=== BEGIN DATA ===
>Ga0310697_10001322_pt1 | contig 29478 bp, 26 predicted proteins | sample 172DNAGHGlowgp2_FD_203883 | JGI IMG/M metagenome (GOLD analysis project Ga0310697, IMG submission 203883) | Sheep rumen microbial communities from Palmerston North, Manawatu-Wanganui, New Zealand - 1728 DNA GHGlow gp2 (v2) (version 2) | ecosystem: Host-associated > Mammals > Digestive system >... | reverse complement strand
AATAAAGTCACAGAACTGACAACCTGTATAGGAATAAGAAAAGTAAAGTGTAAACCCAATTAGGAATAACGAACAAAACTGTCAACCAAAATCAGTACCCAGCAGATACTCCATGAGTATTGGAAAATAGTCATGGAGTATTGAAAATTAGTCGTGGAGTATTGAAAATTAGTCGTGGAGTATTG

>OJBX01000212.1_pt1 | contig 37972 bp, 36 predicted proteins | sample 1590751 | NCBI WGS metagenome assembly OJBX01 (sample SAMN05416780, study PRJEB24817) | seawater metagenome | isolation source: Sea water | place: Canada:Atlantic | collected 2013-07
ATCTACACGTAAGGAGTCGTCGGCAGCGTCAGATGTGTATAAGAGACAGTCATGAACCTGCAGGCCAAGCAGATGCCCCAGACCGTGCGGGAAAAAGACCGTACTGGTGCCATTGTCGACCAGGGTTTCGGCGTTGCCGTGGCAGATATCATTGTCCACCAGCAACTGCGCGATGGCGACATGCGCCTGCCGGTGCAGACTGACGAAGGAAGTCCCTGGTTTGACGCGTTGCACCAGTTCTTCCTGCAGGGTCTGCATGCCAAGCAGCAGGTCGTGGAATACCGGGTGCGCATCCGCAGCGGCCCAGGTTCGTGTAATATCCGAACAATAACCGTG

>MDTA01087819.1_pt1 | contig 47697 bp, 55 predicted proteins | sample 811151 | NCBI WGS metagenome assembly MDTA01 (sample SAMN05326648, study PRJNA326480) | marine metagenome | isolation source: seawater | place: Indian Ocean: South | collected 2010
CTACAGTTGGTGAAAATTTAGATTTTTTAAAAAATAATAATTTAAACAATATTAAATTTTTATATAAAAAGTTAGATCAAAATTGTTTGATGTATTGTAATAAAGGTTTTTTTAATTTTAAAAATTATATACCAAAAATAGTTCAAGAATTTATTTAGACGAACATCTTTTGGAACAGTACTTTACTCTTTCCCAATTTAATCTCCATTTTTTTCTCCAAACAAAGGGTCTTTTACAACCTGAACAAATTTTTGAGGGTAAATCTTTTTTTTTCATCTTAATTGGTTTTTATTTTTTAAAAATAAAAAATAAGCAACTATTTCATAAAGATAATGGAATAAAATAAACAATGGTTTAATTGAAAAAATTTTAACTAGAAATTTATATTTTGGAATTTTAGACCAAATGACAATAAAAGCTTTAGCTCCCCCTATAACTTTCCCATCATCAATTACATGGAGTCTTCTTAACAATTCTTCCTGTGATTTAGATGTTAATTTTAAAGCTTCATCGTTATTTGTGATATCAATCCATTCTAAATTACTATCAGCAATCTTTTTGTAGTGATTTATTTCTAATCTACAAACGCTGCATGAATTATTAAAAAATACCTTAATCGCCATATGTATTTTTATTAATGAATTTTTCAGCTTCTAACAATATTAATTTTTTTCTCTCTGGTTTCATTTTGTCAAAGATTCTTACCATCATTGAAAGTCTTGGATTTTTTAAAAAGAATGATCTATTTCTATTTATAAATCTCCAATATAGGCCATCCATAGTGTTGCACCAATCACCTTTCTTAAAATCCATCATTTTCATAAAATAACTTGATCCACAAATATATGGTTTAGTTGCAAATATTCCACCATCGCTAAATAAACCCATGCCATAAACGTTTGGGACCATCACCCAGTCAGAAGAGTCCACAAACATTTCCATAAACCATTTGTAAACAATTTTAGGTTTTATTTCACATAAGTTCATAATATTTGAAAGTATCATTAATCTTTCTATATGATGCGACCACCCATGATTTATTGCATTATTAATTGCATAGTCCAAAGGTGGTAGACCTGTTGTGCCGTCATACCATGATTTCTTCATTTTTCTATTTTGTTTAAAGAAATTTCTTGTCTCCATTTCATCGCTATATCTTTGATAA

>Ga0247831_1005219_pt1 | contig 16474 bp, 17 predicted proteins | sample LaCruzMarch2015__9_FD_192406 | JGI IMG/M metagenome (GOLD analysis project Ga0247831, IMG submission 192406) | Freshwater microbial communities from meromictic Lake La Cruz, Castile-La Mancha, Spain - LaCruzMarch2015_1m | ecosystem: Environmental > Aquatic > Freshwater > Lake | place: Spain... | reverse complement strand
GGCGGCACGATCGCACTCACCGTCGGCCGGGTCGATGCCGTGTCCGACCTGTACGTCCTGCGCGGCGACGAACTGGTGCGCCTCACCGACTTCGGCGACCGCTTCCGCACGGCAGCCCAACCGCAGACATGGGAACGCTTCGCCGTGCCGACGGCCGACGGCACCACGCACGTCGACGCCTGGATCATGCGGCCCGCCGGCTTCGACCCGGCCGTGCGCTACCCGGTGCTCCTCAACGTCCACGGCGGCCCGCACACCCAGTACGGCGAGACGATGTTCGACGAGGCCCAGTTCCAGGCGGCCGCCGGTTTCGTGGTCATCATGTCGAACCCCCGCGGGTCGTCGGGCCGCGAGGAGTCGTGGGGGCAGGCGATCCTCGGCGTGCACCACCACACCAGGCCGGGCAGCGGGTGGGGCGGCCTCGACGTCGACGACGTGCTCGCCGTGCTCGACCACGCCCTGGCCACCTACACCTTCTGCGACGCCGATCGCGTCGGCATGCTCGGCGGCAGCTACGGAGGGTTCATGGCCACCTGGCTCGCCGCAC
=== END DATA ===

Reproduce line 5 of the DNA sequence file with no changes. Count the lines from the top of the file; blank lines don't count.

>MDTA01087819.1_pt1 | contig 47697 bp, 55 predicted proteins | sample 811151 | NCBI WGS metagenome assembly MDTA01 (sample SAMN05326648, study PRJNA326480) | marine metagenome | isolation source: seawater | place: Indian Ocean: South | collected 2010